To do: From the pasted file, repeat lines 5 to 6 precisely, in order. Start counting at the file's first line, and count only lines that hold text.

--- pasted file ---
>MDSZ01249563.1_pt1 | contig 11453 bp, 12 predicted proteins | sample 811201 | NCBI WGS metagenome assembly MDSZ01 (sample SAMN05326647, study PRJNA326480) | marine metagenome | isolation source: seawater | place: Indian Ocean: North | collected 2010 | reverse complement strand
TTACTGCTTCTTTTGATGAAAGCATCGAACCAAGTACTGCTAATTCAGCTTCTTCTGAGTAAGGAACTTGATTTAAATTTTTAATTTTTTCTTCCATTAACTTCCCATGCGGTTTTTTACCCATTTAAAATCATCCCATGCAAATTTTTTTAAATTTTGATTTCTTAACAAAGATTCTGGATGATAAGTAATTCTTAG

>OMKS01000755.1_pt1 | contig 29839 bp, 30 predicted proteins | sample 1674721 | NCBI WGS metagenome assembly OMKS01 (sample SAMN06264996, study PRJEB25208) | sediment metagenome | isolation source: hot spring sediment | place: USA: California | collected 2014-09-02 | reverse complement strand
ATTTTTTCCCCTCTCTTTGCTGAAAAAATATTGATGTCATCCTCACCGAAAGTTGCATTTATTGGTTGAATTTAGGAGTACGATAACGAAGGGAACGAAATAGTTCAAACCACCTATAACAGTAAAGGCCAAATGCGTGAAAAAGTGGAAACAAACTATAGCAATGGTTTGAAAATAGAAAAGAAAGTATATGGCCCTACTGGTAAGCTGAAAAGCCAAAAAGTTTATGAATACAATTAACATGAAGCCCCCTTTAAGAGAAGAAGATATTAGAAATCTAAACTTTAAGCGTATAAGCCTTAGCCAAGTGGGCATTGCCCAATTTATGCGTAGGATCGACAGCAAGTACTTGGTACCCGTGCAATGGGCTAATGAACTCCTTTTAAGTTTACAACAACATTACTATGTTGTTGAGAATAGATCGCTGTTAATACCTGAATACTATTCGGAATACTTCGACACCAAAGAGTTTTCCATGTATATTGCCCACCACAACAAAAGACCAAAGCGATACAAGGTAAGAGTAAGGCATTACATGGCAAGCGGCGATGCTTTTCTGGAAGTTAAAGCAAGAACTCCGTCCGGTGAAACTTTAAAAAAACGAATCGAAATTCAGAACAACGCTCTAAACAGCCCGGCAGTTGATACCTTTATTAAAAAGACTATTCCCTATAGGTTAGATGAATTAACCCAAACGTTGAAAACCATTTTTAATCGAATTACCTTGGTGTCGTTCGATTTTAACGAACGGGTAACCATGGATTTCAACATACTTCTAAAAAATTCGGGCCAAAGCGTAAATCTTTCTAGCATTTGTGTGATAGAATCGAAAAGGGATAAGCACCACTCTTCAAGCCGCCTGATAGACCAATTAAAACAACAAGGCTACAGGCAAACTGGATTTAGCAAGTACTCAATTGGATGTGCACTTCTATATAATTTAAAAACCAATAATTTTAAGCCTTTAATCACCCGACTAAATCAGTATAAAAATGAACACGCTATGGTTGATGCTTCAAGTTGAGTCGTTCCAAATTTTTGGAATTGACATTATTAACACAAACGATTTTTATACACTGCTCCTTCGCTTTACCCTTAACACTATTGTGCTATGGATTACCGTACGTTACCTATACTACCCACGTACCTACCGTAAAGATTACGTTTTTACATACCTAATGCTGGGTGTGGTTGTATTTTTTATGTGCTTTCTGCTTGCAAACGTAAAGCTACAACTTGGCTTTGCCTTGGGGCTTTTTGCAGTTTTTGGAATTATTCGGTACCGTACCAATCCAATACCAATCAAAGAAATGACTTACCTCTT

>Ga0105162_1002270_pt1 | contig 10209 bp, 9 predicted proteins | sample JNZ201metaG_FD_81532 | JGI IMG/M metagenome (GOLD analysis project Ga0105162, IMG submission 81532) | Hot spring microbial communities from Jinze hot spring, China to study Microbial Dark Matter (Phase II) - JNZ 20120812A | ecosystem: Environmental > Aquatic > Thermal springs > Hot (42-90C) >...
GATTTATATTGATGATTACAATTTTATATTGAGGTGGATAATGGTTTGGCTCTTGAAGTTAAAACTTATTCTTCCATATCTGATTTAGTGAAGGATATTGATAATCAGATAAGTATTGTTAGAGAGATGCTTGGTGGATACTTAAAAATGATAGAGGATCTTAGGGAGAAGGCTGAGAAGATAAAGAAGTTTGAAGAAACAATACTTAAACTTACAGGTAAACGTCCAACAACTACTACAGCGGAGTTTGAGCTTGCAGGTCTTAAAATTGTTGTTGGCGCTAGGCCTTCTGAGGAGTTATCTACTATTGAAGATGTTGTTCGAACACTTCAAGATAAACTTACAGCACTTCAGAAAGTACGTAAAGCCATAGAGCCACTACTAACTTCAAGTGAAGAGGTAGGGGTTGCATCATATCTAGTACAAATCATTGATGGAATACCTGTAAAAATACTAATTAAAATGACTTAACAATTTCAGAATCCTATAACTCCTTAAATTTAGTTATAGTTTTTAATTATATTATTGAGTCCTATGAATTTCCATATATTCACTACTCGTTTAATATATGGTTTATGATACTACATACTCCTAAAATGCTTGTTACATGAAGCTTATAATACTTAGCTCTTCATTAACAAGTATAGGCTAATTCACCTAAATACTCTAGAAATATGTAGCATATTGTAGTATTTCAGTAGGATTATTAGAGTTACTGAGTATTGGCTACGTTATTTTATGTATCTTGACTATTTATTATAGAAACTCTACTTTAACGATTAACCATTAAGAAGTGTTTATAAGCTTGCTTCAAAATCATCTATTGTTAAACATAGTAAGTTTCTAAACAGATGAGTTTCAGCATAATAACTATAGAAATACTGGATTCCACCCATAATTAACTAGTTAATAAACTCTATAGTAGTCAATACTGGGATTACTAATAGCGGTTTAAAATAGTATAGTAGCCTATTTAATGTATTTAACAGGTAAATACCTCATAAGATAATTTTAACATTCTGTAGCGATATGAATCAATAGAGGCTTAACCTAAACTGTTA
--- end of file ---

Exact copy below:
>Ga0105162_1002270_pt1 | contig 10209 bp, 9 predicted proteins | sample JNZ201metaG_FD_81532 | JGI IMG/M metagenome (GOLD analysis project Ga0105162, IMG submission 81532) | Hot spring microbial communities from Jinze hot spring, China to study Microbial Dark Matter (Phase II) - JNZ 20120812A | ecosystem: Environmental > Aquatic > Thermal springs > Hot (42-90C) >...
GATTTATATTGATGATTACAATTTTATATTGAGGTGGATAATGGTTTGGCTCTTGAAGTTAAAACTTATTCTTCCATATCTGATTTAGTGAAGGATATTGATAATCAGATAAGTATTGTTAGAGAGATGCTTGGTGGATACTTAAAAATGATAGAGGATCTTAGGGAGAAGGCTGAGAAGATAAAGAAGTTTGAAGAAACAATACTTAAACTTACAGGTAAACGTCCAACAACTACTACAGCGGAGTTTGAGCTTGCAGGTCTTAAAATTGTTGTTGGCGCTAGGCCTTCTGAGGAGTTATCTACTATTGAAGATGTTGTTCGAACACTTCAAGATAAACTTACAGCACTTCAGAAAGTACGTAAAGCCATAGAGCCACTACTAACTTCAAGTGAAGAGGTAGGGGTTGCATCATATCTAGTACAAATCATTGATGGAATACCTGTAAAAATACTAATTAAAATGACTTAACAATTTCAGAATCCTATAACTCCTTAAATTTAGTTATAGTTTTTAATTATATTATTGAGTCCTATGAATTTCCATATATTCACTACTCGTTTAATATATGGTTTATGATACTACATACTCCTAAAATGCTTGTTACATGAAGCTTATAATACTTAGCTCTTCATTAACAAGTATAGGCTAATTCACCTAAATACTCTAGAAATATGTAGCATATTGTAGTATTTCAGTAGGATTATTAGAGTTACTGAGTATTGGCTACGTTATTTTATGTATCTTGACTATTTATTATAGAAACTCTACTTTAACGATTAACCATTAAGAAGTGTTTATAAGCTTGCTTCAAAATCATCTATTGTTAAACATAGTAAGTTTCTAAACAGATGAGTTTCAGCATAATAACTATAGAAATACTGGATTCCACCCATAATTAACTAGTTAATAAACTCTATAGTAGTCAATACTGGGATTACTAATAGCGGTTTAAAATAGTATAGTAGCCTATTTAATGTATTTAACAGGTAAATACCTCATAAGATAATTTTAACATTCTGTAGCGATATGAATCAATAGAGGCTTAACCTAAACTGTTA